Letters and Manuscripts — Volume 4


Lt 44, 1886

Littlejohn, Brother and Sister

Basel, Switzerland

May 10, 1886

Portions of this letter are published in 5MR 275-276.

Dear Brother and Sister Littlejohn:

My mind has been exercised for some weeks to write to you. I commenced and half finished a letter to you last January, but sickness came upon me and I ceased to write any one; therefore you did not get your letter. But I will try to finish this. 4LtMs, Lt 44, 1886, par. 1

A few days since, we returned from a tour into Italy, and our homeward route was through Geneva and Lausanne. In the latter place, which is a very beautiful city, laborers have been at work to interest the people. And as the result of Bro. Bourdeau’s efforts in French, Brn. Ertzenberger’s and Conradi’s in German, about twenty from the Methodist and Baptist churches have embraced the truth. 4LtMs, Lt 44, 1886, par. 2

In all the places we have visited we see much work to be done, and but few to do this work. It is a marvel to me that there is not a greater missionary spirit among our people to bear the truth to other nations, and especially of that class that speak the languages of the different nationalities of Europe. 4LtMs, Lt 44, 1886, par. 3

It will require far greater effort to accomplish the work than in America because of the poverty of the people. Then the ministers are so plentiful. I think of the words of the apostle, “They shall heap to themselves teachers having itching ears.” [2 Timothy 4:3.] As soon as the truth is brought in to the place, the ministers of the different churches become alarmed and send at once for ministers to come in and commence revival meetings. Here they are called conferences. These meetings will continue for weeks, and no less than ten ministers will be on hand; the very best talent will be enlisted, and warnings and threatenings will be poured out from the churches against the seventh-day people, who are classed with Mormons, and who they say are breaking up churches and causing divisions. 4LtMs, Lt 44, 1886, par. 4

It is very hard to get any hold of the people. The only way that we find to be successful is in holding Bible readings, and in this way the interest is started with one or two or three; then these visit others and try to interest others, and thus the work moves slowly as it has done in Lausanne; but twenty have embraced the truth there, and this is not all the good that has been accomplished, for the young men who are preparing themselves for laborers have here had a good drill and received an education that will fit them for greater usefulness in the cause of God. 4LtMs, Lt 44, 1886, par. 5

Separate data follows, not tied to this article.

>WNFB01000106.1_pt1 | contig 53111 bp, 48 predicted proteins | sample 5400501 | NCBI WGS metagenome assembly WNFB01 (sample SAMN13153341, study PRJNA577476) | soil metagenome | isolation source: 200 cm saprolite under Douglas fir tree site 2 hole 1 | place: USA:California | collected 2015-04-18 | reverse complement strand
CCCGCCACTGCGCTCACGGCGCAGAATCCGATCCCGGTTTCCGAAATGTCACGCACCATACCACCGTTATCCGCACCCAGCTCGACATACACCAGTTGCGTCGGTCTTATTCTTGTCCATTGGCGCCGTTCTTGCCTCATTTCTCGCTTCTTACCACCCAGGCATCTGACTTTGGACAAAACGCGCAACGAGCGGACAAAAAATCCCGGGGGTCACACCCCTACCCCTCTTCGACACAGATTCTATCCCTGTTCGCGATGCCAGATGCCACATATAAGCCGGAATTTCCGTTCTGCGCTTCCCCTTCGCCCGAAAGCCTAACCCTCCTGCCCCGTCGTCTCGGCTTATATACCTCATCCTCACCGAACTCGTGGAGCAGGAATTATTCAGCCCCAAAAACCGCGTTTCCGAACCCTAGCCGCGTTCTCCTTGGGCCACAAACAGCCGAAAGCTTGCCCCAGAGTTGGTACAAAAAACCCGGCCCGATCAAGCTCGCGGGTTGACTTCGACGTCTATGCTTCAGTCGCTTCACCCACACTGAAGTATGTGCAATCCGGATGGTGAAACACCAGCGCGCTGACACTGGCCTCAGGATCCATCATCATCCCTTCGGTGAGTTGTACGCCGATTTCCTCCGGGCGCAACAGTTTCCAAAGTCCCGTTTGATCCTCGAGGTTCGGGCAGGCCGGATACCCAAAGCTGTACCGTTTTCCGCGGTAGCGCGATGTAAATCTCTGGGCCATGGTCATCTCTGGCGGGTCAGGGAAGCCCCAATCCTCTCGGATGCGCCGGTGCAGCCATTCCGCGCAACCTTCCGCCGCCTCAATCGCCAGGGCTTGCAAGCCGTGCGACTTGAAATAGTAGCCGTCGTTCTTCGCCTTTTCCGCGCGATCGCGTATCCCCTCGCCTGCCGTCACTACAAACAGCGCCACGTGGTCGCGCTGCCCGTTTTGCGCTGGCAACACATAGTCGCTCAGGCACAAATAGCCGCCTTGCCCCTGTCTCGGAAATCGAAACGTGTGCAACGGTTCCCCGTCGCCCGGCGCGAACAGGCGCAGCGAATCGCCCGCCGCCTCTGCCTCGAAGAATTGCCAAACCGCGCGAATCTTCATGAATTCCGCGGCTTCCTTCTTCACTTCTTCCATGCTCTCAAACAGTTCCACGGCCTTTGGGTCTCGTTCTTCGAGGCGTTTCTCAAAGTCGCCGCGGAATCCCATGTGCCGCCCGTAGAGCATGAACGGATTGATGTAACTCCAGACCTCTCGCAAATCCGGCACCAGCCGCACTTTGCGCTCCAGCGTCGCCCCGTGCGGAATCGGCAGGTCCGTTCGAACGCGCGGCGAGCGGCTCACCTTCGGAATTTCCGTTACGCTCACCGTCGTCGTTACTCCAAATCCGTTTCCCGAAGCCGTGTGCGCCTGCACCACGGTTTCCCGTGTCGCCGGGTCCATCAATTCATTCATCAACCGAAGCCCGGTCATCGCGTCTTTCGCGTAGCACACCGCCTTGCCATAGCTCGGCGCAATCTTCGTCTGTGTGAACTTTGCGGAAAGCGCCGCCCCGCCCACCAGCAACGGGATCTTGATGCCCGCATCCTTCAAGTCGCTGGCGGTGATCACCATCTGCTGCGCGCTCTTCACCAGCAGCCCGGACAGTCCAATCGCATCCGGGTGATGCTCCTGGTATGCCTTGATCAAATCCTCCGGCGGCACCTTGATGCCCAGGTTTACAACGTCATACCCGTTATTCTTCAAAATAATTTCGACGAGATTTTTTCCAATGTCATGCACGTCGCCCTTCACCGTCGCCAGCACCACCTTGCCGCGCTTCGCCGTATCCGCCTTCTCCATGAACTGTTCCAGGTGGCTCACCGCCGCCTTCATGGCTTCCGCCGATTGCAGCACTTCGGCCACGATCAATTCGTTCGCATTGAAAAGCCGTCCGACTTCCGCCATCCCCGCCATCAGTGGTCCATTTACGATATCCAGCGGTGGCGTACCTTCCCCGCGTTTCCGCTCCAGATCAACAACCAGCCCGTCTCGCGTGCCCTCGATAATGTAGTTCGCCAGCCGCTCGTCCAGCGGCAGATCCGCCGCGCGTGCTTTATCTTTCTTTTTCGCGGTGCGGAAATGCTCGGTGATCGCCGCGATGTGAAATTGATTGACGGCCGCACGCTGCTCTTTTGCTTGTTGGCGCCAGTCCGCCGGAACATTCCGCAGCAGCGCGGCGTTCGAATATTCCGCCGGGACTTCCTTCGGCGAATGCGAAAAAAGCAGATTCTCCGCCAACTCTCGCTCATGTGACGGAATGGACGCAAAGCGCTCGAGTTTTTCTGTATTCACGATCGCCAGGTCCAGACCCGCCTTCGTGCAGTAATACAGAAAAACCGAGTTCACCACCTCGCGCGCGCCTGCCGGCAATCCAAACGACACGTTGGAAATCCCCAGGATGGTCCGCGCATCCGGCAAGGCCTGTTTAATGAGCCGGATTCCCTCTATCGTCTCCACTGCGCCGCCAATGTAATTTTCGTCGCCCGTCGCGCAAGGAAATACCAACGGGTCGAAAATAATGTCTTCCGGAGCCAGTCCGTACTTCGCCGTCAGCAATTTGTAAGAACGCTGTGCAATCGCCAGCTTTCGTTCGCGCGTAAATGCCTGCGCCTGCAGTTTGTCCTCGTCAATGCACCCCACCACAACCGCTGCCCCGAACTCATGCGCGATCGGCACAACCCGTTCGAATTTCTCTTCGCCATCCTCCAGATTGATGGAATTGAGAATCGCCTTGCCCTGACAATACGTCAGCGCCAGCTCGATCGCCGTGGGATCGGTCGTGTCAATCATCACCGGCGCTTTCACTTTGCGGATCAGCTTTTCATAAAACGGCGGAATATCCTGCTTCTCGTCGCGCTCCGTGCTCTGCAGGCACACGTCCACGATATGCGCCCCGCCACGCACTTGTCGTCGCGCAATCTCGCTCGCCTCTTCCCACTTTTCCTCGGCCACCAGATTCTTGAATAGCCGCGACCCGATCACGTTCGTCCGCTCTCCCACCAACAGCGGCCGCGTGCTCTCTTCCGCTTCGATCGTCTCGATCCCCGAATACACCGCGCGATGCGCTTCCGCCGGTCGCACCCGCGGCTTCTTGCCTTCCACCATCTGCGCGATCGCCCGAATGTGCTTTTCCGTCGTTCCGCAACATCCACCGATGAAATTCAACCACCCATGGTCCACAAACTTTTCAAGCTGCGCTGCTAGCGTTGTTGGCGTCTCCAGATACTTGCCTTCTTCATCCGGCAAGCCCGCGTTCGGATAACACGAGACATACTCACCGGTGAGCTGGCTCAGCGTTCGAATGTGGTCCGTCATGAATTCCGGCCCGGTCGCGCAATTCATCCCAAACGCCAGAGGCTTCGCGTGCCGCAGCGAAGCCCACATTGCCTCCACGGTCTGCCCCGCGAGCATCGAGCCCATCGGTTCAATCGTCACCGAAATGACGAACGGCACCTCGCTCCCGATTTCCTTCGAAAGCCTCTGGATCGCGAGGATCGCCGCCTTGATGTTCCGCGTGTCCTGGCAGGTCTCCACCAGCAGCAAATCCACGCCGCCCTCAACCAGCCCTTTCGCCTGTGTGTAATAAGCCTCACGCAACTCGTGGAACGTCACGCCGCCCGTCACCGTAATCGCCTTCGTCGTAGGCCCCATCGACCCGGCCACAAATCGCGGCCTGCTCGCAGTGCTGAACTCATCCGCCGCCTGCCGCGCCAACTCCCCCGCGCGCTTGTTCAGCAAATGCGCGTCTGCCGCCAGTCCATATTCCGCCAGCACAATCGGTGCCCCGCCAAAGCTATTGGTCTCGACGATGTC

At first some thought they could go out on their own responsibility and do the work singly and alone, and keep everything to themselves, fearing that another might come in upon their ground. We visited Lausanne, and W. C. White and myself did the best we could to talk, and pray with them, and show them that this was not the way to work; that all must work in harmony; that no one person was competent to perfect these persons in the knowledge of the truth. We labored earnestly by letters and by word of mouth, and we are pleased to see a more pleasant and Christlike mold given to the laborers, and the work is of a much more substantial character. 4LtMs, Lt 44, 1886, par. 6

It has called forth much labor to organize the workers. Brother Conradi is the right help here, and we thought no pains or expense too great to get the work once started right; then the men who were educated to go out as laborers would take hold of the work intelligently and do much better work, and the right ideas of working communicated to them would extend to others. 4LtMs, Lt 44, 1886, par. 7

There is one man who has been laboring in Naples, who by appointment met us in Torre Pellice, Italy, and we labored with him and sought most earnestly to help him to take hold of the work, not as a fighter, contending and debating, as was his habit, driving people away from the truth rather than into it. He saw we talked the truth, not with storm; not pelting the people with denunciations like hailstones. We had very precious seasons of prayer. We held meetings in three different villages in the Waldensian valleys with good interest. 4LtMs, Lt 44, 1886, par. 8

This brother from Naples said he had received much light and would labor in altogether a different manner than he had done. The Italians are an excitable people. They will bring every power to bear suddenly, and under great excitement will exclaim, “Is this so? What will you do? Will you keep the Sabbath? Say Yes or No!” They are as sharp as a razor, [and] cut off the ears of the people, and make them mad, and that is the end of the business, so far as converting them to the truth is concerned. 4LtMs, Lt 44, 1886, par. 9

Now we have to work with these men who are really intelligent, just as we worked with them one by one in the infancy of the Seventh-day Adventist cause; separating from these precious souls their unsanctified ways and manners; talking to them about Jesus, His great love, His meekness, His lowliness, His self-denial. These rough stones we bring if possible into the workshop of God where they will be hewed and squared, and all the rough edges removed, and they be polished under the divine hand until they will make precious stones in the temple of God and shall be living stones, emitting light. Thus they may grow up into a holy temple for God. 4LtMs, Lt 44, 1886, par. 10